Back and forth was the name of the game for Kansas men’s basketball against the Oklahoma Sooners, with the Jayhawks barely sliding by with a 63-59 win Saturday.
Kansas was startled by a sloppy first-half performance plagued by turnovers and scoring droughts, which essentially set the standard for the remainder of the game. It didn’t help Kansas that Oklahoma's offense was extremely impressive in the first half, especially since the team entered the game missing two of its top forwards in senior Brady Manek and sophomore Jalen Hill.
This performance proved Kansas is still on the quest to find its offensive identity. And while the Jayhawks were able to squeak out with the win, there were still some glaring inconsistencies.
Swapping back and forth between scoring droughts and runs, Kansas's offense couldn’t quite get going. There were four ties and three lead changes in the first half and the Jayhawks entered halftime with a three-minute scoring drought. The Jayhawks continued to run dry with a couple more scoring droughts in the second half, including the longest of the game for seven minutes.
The game finished with a total of seven ties and nine lead changes.
Kansas men’s basketball coach Bill Self said after the game the Jayhawks' offense needs to execute better to avoid defense slugfests like on Saturday.
“We've got to score and get some easier baskets," Self said. "We’re not good enough offensively to live by jump shots. We've got to figure out a way to get some easy baskets and play to some athletic ability.”
Redshirt freshman forward Jalen Wilson — who’s been one of the most consistent scorers for Kansas this season — struggled to break through against the Sooners. Wilson recorded six of the 10 Kansas turnovers in the first half and only scored two points before the break. Wilson recorded seven total turnovers out of the Jayhawks' 16.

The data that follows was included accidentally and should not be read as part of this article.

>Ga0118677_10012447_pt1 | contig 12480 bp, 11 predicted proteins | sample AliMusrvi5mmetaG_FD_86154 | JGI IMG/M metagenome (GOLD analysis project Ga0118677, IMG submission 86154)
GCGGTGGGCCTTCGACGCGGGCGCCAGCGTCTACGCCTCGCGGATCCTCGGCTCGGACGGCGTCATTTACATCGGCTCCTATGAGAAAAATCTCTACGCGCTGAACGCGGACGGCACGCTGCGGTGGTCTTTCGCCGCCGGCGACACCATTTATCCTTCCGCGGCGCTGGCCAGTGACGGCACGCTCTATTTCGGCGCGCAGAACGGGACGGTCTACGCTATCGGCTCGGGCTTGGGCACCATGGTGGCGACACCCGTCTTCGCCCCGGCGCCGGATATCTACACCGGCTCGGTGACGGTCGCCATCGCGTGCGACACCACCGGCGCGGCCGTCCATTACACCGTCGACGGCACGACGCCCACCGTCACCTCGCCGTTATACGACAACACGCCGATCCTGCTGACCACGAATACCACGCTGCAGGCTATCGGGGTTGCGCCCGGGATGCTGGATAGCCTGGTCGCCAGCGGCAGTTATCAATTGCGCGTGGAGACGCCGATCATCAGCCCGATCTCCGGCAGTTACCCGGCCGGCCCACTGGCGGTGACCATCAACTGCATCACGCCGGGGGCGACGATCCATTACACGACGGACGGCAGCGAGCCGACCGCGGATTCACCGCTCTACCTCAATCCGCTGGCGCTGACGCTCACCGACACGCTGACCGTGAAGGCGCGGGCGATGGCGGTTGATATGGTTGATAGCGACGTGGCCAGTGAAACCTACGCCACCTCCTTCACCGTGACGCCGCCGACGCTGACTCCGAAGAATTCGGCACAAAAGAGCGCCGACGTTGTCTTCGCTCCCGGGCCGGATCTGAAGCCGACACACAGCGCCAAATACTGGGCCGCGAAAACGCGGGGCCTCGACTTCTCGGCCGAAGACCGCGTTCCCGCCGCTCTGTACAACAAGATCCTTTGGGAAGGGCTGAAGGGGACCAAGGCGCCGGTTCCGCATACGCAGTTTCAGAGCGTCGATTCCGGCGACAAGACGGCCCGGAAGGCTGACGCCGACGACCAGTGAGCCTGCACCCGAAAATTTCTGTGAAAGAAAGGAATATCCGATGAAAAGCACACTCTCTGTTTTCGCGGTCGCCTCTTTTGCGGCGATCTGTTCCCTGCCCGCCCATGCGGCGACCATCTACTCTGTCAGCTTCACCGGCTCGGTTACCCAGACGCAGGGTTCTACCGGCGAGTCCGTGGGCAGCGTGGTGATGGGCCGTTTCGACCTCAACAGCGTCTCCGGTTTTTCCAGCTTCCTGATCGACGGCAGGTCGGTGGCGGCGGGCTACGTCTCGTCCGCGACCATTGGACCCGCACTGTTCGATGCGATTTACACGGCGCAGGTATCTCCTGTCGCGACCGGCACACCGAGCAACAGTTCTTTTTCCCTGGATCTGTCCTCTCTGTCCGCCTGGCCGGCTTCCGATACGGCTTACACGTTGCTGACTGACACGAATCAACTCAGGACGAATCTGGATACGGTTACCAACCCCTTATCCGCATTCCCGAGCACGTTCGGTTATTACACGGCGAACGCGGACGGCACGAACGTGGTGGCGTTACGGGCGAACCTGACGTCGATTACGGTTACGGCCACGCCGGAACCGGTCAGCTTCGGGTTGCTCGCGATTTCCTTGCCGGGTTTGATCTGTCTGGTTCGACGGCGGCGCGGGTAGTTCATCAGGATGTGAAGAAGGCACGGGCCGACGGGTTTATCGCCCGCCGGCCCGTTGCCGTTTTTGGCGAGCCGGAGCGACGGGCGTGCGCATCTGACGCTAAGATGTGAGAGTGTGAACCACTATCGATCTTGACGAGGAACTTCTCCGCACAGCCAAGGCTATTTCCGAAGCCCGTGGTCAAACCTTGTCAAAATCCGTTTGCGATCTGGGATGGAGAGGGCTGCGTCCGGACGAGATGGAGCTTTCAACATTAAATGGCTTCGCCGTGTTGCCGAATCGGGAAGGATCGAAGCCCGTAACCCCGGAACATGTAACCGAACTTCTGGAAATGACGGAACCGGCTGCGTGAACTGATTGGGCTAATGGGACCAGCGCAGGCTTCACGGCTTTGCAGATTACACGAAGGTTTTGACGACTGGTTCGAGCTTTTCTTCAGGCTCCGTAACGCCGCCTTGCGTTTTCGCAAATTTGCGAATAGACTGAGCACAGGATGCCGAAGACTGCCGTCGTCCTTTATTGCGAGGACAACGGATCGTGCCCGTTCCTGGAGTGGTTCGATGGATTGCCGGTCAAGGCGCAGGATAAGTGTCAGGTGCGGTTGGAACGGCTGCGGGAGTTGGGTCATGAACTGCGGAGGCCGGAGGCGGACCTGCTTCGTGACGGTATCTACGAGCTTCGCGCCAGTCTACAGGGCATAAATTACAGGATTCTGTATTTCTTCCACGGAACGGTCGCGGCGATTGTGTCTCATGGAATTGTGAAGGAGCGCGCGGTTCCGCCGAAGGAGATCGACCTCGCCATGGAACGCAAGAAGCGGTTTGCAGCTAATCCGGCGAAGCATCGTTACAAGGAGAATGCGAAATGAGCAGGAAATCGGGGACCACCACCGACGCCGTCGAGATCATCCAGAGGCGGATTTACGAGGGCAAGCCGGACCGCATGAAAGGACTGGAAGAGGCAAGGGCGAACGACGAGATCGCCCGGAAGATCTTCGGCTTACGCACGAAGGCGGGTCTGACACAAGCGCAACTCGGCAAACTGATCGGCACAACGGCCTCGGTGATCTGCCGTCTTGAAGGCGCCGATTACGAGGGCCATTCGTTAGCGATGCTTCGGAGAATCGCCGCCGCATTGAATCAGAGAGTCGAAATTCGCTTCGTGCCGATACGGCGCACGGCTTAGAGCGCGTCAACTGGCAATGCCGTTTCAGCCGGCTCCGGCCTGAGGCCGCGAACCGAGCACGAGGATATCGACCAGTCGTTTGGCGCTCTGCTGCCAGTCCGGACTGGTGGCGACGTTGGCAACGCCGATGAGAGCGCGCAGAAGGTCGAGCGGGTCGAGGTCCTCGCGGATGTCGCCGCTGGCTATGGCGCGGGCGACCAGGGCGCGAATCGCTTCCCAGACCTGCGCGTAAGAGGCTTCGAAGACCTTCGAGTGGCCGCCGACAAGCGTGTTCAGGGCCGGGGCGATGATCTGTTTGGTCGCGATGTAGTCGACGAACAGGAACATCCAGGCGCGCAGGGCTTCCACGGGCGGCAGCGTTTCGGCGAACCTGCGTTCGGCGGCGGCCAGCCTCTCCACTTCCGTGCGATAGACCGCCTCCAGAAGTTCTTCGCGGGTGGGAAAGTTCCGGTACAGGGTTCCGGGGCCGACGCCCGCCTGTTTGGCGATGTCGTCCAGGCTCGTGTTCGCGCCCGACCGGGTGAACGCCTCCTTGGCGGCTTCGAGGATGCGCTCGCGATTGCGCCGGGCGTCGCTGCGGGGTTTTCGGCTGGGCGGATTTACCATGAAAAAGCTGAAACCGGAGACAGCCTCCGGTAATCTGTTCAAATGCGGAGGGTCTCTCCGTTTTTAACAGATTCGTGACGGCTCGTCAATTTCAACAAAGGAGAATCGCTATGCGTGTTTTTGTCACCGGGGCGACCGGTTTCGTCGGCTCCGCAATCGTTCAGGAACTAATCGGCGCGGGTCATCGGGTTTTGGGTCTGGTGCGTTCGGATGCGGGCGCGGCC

Self was critical of Wilson’s first-half performance and credited part of it to nerves, but was proud that Wilson was able to finish the game strong.
“[Wilson] didn’t let the game come to him at all in the first half, he really didn’t do anything, didn’t guard,” Self said. “I think he was a little too amped up going against [Oklahoma sophomore guard De’Vion] Harmon, his high school teammate, so there was a little bit of a [rivalry there], and he just didn’t have his best."
"But we had his best down the stretch, which was most important,” Self continued.
Wilson woke up very late in the second half, most notably with a late three-pointer that helped seal the win for the Jayhawks. Wilson finished the game with nine points and 11 rebounds.
Junior forward David McCormack said after the game that he talked with Wilson in the locker room at halftime, and reminded him to stop overthinking it.
“I just told him, 'Do the same thing, you’ve proven that you can play, so just play your normal game,'” McCormack said. “'Don’t think, just play loose and play free.' That’s what he did — he was effective and helped us win.”
McCormack and junior guard Ochai Agbaji both stepped up in Wilson’s scoring absence. McCormack led the way with a team-high 17 points and two epic blocks, while Agbaji tallied 14 points and six rebounds on the night.
A significant part of the equation that was stopping Wilson and the rest of the Jayhawks from getting on their feet was the stifling Oklahoma defense. Senior guard Austin Reaves was explosive on defense with seven defensive rebounds and a steal. Reaves also led the Sooners on offense with 20 points and nine rebounds, shooting 7-for-14 from the field.
Kansas will next travel to Stillwater, Oklahoma, to face the Oklahoma State Cowboys Tuesday. Tipoff is slated for 7 p.m.